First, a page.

Pet parents are also documenting their passion on social networking sites. Information that would have been of no interest to people – the pet’s eating, bathing or (forgive us), defecating habits – are now hot topics, and many pet parents do this for no other reason than ‘pure love’. “My father would think that all this talk of pets on the Internet and books was frivolous, but these are things that occupy our minds and something we indulge in constantly,” says Padmanabhan.


Pets are big business
Another way pet parents are expressing their love is via their wallets. From chewy toys to salon visits to pet birthdays, there are a large number of people out there willing to spend huge sums on their pet children, and a whole industry aiming to cash in on this ‘relationship’. As actress Gul Panag, a committed dog lover, says, “There’s even a pet fair and a website (petvacations.com) that gives information about hotels that allow pets so that you can travel with them.”

One such establishment is the Four Seasons Hotel in Mumbai, which allows guests to stay with their pets. Once a guest is allotted a room, a sign saying ‘dog inside’ is hung up so that a dog bark so close doesn’t scare other guests. “Our philosophy is ‘Home Away From Home’, and since we have so many guests who constantly travel alone, we allow them to bring their pet for company,” explains Divya Mohan, public relations manager, Four Seasons Mumbai.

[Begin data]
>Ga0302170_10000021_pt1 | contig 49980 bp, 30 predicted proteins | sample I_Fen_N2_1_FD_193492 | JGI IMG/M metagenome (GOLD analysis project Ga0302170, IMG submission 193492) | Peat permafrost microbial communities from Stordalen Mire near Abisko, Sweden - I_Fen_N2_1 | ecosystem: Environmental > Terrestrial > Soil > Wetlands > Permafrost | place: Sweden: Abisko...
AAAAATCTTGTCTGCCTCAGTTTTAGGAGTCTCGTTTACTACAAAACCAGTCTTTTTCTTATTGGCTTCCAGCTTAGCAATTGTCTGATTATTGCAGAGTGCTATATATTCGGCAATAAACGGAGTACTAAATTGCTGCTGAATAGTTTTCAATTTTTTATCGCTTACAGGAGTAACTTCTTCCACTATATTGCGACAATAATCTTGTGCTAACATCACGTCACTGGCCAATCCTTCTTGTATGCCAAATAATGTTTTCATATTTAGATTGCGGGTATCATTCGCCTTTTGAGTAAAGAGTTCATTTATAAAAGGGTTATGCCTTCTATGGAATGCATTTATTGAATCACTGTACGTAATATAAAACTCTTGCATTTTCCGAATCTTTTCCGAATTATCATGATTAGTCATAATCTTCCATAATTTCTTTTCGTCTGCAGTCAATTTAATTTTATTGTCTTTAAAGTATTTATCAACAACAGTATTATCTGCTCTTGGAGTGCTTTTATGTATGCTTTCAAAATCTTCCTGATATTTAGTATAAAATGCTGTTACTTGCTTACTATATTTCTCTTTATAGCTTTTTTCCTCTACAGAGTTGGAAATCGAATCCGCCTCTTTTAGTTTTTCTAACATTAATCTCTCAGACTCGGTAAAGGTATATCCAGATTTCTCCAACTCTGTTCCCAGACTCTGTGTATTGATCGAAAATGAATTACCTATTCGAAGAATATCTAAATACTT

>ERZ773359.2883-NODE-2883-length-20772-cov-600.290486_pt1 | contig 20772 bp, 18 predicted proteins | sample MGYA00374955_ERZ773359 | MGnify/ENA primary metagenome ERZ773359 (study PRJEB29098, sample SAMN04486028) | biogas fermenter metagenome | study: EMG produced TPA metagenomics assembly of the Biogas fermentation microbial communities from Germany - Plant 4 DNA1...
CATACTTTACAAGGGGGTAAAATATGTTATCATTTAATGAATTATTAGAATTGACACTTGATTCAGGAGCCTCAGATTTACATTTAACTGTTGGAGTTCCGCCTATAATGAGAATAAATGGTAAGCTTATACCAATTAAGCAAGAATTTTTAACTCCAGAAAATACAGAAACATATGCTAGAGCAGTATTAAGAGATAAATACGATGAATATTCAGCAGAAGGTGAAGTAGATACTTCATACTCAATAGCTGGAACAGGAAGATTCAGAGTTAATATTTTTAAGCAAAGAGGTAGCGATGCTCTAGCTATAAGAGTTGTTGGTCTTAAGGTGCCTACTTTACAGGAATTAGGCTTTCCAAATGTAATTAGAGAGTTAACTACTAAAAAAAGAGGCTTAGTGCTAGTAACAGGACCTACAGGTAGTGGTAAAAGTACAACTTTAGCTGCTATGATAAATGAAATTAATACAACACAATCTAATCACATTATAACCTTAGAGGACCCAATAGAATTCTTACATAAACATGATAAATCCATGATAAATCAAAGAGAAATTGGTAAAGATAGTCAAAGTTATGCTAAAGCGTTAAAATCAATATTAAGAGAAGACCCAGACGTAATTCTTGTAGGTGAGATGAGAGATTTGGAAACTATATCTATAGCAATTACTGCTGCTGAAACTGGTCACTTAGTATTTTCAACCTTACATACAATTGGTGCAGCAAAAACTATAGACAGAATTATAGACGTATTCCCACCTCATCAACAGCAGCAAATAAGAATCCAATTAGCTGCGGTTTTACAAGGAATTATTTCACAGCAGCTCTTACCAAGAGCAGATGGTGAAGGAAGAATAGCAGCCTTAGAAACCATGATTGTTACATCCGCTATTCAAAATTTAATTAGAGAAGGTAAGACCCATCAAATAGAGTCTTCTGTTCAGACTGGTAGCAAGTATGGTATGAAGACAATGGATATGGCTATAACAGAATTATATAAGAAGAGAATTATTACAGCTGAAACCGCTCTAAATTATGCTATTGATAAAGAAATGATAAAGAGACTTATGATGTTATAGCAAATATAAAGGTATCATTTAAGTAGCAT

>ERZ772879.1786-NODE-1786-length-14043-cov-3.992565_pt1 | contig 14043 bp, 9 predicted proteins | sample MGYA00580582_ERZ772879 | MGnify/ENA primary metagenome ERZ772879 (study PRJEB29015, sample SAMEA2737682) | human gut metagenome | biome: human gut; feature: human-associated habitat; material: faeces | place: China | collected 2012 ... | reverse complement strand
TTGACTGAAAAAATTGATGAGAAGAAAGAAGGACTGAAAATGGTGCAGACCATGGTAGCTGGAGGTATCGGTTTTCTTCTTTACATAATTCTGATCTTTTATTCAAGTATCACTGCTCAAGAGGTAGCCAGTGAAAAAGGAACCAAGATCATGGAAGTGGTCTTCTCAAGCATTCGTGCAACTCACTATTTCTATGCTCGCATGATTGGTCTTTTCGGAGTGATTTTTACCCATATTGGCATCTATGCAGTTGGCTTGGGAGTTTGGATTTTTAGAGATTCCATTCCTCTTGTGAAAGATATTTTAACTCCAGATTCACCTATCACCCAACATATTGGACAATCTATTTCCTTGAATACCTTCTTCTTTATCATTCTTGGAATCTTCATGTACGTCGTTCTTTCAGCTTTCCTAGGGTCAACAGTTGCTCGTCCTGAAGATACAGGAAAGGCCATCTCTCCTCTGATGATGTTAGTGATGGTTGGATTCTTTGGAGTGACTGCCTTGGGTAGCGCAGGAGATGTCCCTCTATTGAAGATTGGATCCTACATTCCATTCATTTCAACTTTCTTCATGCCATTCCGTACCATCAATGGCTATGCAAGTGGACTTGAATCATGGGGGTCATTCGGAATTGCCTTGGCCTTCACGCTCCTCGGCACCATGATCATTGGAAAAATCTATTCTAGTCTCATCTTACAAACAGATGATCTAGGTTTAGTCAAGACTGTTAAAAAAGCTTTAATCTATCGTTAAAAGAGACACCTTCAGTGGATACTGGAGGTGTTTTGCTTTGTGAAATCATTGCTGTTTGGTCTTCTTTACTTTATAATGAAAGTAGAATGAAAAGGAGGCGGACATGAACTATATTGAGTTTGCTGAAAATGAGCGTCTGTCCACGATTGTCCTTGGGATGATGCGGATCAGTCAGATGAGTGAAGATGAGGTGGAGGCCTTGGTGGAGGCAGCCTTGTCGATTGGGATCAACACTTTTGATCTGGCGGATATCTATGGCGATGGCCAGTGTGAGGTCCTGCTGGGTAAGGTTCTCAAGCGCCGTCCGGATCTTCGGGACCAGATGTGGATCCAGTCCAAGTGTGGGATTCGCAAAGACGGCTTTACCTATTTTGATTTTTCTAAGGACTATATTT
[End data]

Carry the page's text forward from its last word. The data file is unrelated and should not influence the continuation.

On a more sombre note, Pet Animal Welfare Society (PAWS), an NGO that works for animal welfare, inaugurated Delhi’s first crematorium for pets at Chattarpur. The facility has been opened by Dr RT Sharma and Sunil Kalra (his dog died a few years ago and he couldn’t find a decent place to bury him). 

Avani Shah

Lonely Hearts Club
Perhaps the strongest sign that people are increasingly treating their pets as much-loved children is the fact that their custody is increasingly being negotiated when couples separate or divorce. According to advocate Monika Arora, a practicing lawyer in the Delhi High Court and Supreme Court of India, “Pet parents find that they have too many emotions associated with their pet, and it becomes difficult for them to let go. Pets also provide separated couples companionship and unconditional love.”

Thirty-two year old chartered accountant Chirag Dewan and his wife chalked out a proper custody arrangement for their dog Bosco. Bosco stays with Chirag three days a week, and Chirag’s wife gets custody for the next three days. “Bosco has now gotten used to the routine and he loves seeing both of us,” explains Chirag. “He was like therapy for me. Also, both my ex-wife and I love him equally, so it wasn’t fair to him or us for Bosco to stay with just one of us.”

Many single people are also turning to pets as a substitute for complicated human relationships. “It’s nice to have some semblance of life in the house when you come back,” says 29-year-old journalist Meghna Bhatt, who has two kittens. Similarly, actress Gul Panag got Milo, a beagle, when she was unmarried and living alone in Mumbai. Soon, Milo got adjusted to her life and would not complain even when she would wake up late and take him for a walk, explains Panag. She adds that she would take Milo when she went grocery shopping, and he would wait for her in the car. Milo has also accompanied Panag on her many trips across the country. “Jet Airways allows small dogs in the cabin. So Milo has done 40,000 miles already,” explains Panag.